How to Make a Different Website for Your Mobile Visitors

People are getting tired of the same old ads and pages on websites when they’re on the go. After all, they may have come to your site to read about smartphones or tablet computers, but once they get your attention, you’re going to show them a whole different side of your product or service – one that’s catered to their smaller screens. To help you along the way, we’ve compiled a list of everything you need to know about creating a mobile-ready website.

Create Different URLs

Even before people had started referring to themselves as “digital nomads”, those on the move had been discovering the power of the mobile web. They want to be able to visit your site from all different types of devices – desktop computers, laptops, tablets, and smartphones – and have the experience be tailored to their smaller screens. For instance, a smartphone user might want your homepage to be full of bright, bold colors and large, chunky images while a tablet user might want it to be a bit more textured and minimalistic.

To achieve this, you should create different URLs for your site. We’ll discuss the pros and cons of different URL structures and introduce a couple of handy tools that’ll help you decide which one is best for your needs. Let’s get started.

Mobile-Friendly And Scalable

When designing your mobile-ready website, you want to make sure that it works well on all devices and that it doesn’t break the bank at the same time. There are a few basic strategies you can use to achieve this. One of the simplest yet most effective ways is to make the site mobile-friendly. To be more specific, make sure that the fonts, sizes, layouts, and brightness of text are all optimized for mobile viewing. This will help ensure that everything from graphics to text is legible on a smartphone’s small display.

For instance, if you use a 12-point font (like Helvetica or Arial) and the text is set in bold, the user will be able to read everything comfortably on a mobile device.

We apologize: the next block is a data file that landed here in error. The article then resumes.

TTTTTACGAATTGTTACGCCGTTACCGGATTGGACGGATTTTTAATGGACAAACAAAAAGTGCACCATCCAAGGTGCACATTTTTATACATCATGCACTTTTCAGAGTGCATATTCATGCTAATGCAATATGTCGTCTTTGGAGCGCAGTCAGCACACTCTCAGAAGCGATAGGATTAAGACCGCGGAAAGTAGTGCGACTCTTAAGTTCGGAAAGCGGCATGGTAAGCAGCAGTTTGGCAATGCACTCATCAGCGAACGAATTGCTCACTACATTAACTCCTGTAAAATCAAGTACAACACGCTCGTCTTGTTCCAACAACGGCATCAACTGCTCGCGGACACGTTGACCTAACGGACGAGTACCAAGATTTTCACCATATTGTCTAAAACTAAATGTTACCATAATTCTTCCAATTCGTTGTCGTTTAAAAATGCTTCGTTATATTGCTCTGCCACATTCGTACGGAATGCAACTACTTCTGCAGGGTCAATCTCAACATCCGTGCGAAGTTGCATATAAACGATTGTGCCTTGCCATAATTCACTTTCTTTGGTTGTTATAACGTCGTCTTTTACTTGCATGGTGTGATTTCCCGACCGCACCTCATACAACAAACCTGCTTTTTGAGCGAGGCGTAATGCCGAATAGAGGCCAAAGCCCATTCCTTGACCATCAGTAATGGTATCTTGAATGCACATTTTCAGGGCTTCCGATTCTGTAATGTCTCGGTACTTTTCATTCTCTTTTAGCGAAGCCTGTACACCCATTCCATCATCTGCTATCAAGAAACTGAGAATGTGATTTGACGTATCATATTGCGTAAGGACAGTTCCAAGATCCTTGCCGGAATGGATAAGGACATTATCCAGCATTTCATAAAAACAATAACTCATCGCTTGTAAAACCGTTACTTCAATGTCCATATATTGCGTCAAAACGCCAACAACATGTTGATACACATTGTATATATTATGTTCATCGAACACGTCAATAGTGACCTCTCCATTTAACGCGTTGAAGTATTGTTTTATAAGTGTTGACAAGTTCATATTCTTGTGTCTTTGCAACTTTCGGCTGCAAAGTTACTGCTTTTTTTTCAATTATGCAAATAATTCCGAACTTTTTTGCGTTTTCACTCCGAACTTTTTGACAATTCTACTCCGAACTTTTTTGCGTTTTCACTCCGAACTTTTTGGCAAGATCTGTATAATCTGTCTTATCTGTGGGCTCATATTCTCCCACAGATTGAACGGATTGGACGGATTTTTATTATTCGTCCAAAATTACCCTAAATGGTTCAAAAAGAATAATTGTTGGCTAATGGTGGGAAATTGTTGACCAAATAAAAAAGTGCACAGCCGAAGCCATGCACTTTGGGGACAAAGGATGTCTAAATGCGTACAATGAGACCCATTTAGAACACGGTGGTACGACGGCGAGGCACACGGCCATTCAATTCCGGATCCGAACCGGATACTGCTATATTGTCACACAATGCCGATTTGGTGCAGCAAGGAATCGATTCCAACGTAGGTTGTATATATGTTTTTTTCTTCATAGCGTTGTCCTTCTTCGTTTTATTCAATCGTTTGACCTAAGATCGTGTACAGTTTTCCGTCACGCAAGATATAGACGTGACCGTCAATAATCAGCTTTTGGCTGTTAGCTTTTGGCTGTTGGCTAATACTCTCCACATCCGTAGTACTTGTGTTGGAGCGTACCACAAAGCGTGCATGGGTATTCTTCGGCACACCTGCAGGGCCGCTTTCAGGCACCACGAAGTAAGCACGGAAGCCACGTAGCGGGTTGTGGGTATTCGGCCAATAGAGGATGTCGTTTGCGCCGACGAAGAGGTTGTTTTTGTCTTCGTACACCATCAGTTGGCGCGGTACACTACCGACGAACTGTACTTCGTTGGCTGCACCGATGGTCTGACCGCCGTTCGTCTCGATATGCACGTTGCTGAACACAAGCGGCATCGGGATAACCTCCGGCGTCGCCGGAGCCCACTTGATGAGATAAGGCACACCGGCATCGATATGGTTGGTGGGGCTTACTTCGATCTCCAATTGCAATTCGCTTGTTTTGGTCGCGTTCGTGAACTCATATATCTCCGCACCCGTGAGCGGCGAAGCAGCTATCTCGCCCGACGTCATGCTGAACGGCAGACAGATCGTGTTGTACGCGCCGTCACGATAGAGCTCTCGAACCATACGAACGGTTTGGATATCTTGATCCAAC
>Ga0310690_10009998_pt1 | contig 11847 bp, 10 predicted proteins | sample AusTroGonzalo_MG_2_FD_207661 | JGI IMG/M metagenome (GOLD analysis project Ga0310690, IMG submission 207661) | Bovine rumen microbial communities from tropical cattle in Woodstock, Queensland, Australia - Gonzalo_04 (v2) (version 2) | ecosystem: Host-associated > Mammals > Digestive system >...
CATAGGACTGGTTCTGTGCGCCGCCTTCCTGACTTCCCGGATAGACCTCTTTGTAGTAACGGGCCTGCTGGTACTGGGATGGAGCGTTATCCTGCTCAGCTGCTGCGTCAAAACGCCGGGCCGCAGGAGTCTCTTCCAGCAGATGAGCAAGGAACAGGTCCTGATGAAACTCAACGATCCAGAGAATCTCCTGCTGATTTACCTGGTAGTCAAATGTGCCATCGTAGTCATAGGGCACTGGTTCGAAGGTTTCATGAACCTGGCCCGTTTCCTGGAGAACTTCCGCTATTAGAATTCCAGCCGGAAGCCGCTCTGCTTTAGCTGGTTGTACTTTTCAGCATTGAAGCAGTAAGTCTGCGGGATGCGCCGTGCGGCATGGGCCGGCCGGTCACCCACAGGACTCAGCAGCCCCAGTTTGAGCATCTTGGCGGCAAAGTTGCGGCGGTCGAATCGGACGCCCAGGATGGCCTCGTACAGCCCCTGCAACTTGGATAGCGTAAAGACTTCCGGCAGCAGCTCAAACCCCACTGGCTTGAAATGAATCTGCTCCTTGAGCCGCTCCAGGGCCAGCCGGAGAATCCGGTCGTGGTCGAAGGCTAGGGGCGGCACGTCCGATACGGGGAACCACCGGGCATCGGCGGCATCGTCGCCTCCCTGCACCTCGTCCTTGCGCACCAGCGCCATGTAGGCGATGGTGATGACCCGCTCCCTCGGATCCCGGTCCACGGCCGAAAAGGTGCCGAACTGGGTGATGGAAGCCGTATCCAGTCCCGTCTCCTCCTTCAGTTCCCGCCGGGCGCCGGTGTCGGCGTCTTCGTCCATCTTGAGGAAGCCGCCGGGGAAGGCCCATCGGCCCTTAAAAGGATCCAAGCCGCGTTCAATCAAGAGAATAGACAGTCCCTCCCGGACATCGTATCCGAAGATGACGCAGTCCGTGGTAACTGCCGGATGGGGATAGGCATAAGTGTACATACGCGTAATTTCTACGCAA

Along with mobile-friendliness, you should ensure that your site is scalable. Just because the majority of your site’s visitors are now on the go doesn’t mean that all of your content is necessarily formatted for smaller screens. In fact, depending on how much space you have, you may decide to create different layouts for mobile users.

The same way you would on a desktop computer, you can use CSS to change the look and feel of your site when it’s viewed on a mobile device. To make your site look the same on all devices, you can use CSS to adjust the layout, colors, and fonts. For example, you may decide to increase the font size by about one or two points to ensure that the text is still readable on a phone screen. Similarly, you can change the colors by using the HEX values directly – like #333333 for bright blue or #FFFFFF for bright white.

These two components – mobile-friendliness and scalability – go hand-in-hand. If your site isn’t built with the former in mind, then the latter will be quite the task. Start by making your site mobile-friendly and then, if necessary, add in more features to suit tablet users or small-screen smartphone users. Doing so will help ensure a better overall user experience and help you avoid any unnecessary crashes or glitches – not to mention the support calls you might end up receiving from disappointed customers. So, as tempting as it might be to cut corners and save a few bucks, doing so could end up costing you in the long run.

Make The Nav Bar Vertical

When designing websites, especially those intended for mobile users, the nav bar is one of the first things you’ll want to get rid of. Unless you’re using a mobile-friendly template or a CMS that supports responsive design, your nav bar will almost certainly end up being displayed as several horizontal bars.

To fix this, simply make sure that the bar is displaying in a vertical manner when viewed on a smartphone. You can do this by using the meta viewport tag in the header of your website (this is the viewport’s role).